Friday morning as Andrea and I were headed out to get groceries, we had an unpleasant surprise. Dumped on the boulevard by our house was what appeared to be a pile of garbage. When I took a closer look, it turned out to be a large pile of drug paraphernalia - needles, both used and unused, alcohol swabs, cotton balls, spoons, elastics, a variety of capsules (blue, pink, green and yellow), bloody paper towels and tissues, zip-lock bags. And when I say large, I mean large - more than sixty needles.
How and why this pile of garbage got there I don't know - I know that it wasn't there the afternoon before. While I'm sort of accustomed to seeing needles in the gutters as we walk downtown everyday, and on a recent walk down our back alley I found a horrendous pile of needles between a dumpster and a neighbour's fence, it was more than a little upsetting to see this, on a boulevard where children walk to school every day, and people walk their dogs.
So I called the Harm Reduction Program, and two people came to pick this stuff up. Since I had them handy, I asked a couple of questions, and the answers surprised me, and might surprise you. Since there were so many needles, I asked how many needles they hand out to any individual at any one time. The answer was, to my mind, unbelievable and indefensible.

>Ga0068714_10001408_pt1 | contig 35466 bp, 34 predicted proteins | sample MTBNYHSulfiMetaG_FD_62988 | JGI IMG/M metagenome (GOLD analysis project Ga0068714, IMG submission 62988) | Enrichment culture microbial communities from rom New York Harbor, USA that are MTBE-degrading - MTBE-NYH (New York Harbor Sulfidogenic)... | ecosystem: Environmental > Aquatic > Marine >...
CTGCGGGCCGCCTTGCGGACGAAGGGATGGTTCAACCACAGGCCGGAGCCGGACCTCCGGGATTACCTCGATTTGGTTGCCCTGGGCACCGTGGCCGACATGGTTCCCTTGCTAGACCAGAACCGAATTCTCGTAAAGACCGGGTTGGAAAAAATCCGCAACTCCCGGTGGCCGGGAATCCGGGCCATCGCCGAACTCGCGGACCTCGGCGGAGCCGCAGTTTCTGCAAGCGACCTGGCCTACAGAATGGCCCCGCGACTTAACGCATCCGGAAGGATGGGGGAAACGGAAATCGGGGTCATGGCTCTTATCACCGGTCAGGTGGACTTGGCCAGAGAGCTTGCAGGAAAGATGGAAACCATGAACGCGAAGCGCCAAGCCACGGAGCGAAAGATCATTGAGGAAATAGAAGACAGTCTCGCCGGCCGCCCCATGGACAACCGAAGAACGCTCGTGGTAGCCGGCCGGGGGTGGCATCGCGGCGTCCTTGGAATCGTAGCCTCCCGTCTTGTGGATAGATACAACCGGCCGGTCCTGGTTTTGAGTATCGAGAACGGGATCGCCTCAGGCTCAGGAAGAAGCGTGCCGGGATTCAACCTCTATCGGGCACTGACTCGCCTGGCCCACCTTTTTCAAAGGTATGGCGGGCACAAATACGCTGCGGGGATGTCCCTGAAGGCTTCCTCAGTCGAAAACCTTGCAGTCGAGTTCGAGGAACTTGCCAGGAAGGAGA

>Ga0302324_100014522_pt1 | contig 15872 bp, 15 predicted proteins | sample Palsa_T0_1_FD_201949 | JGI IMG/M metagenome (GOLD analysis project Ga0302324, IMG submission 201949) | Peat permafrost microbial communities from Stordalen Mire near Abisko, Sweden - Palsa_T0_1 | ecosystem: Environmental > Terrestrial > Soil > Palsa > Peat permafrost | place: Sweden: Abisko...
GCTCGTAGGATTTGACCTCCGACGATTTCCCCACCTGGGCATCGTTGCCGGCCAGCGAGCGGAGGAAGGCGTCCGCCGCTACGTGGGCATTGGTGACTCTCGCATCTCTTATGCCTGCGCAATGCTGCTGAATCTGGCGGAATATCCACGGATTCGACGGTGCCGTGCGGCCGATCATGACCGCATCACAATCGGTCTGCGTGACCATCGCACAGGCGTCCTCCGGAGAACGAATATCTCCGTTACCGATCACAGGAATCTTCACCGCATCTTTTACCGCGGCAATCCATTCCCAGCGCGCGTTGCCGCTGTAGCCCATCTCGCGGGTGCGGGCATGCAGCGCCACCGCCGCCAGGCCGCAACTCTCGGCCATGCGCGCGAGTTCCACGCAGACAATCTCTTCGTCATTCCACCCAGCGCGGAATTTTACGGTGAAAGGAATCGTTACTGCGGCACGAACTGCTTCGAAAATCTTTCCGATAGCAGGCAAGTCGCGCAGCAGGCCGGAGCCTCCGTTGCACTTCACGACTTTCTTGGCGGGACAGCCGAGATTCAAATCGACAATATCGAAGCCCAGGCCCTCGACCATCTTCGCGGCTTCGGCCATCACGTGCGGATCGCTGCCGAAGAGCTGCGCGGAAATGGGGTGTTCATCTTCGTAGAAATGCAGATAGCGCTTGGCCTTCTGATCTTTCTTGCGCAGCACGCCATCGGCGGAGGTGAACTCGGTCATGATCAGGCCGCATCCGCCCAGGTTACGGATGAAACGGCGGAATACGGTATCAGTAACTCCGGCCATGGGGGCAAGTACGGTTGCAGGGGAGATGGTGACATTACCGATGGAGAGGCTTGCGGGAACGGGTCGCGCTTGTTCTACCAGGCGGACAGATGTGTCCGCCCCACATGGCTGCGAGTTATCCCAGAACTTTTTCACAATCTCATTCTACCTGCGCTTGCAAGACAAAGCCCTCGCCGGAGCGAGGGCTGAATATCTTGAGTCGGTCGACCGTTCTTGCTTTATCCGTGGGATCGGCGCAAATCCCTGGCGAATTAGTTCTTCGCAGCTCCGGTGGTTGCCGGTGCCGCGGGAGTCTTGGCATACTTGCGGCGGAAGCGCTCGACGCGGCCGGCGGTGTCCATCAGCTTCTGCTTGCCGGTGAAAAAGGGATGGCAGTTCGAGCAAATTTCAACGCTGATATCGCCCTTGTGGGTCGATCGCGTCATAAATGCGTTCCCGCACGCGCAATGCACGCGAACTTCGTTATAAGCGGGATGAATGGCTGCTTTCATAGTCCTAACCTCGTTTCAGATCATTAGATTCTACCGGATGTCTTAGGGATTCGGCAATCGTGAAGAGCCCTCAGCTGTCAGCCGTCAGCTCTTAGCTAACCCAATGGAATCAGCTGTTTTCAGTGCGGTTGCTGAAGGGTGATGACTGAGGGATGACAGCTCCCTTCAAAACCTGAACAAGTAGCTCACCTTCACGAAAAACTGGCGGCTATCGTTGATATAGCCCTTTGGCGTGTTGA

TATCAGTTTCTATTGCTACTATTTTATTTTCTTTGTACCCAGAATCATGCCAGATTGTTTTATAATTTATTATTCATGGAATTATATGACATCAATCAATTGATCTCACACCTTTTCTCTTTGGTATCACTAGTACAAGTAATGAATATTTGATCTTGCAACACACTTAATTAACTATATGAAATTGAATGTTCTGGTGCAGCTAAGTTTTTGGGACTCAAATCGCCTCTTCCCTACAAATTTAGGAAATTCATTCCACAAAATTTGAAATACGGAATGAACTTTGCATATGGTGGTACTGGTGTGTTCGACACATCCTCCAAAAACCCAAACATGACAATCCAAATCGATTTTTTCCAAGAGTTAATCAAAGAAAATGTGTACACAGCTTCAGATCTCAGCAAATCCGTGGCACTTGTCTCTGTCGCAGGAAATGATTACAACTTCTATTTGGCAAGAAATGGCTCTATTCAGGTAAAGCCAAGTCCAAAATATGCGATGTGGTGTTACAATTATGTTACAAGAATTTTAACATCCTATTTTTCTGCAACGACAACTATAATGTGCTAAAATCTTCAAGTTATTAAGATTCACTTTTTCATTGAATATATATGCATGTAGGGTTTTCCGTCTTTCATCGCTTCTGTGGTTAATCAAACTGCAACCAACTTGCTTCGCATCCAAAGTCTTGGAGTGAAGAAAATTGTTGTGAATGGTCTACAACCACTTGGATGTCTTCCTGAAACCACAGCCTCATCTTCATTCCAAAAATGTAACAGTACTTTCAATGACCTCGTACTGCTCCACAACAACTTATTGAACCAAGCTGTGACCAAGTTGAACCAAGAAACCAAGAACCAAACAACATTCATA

What possible reason can there be to hand out twenty needles at one time? I suppose that an argument could be made that it saves the user repeated trips to the Harm Reduction Office. But I'm not sure what part of harm reduction is delivered by making it easier for the user to take drugs - I would have thought that reduction meant encouraging less use, not more. And of course, more needles makes it easier to share, and increase the number of drug users, not decrease.
The other piece of rather surprising information is that it's not really a needle exchange program, despite the name. To get those twenty needles, the user does not have to turn in twenty needles. Nope. Not even one. The rather impressive figures handed out to illustrate the success of the program count every needle turned in as a return. But that includes the needles that are placed in drop boxes, the needles picked up by the Fire Department, and the needles picked up by the Harm Reduction Program, including the sixty-odd that they picked up on Friday from the boulevard outside my home. That's how they get a shortfall of only 81,196 needles from the 2012-13 year, when they handed out 1,278,150 needles and got back 1,196,854.
I think that using the phrase needle exchange is being somewhat misleading - no exchange takes place. Needles go out, needles come back, but needles are not exchanged. I also think that handing needles out in such large numbers in a single transaction is only making the problem worse, and I really don't see how the city can support such a program.
I understand that providing needles helps to prevent other complications. But I resent the program being presented as something other than what it is, and numbers being used to present as rosy a picture as possible. Develop a program with some realistic controls, be honest about how it's working, and maybe we can work together to reduce the number of needles that keep showing up on our streets.
"Three things cannot be long hidden: the sun, the moon and the truth." - Buddha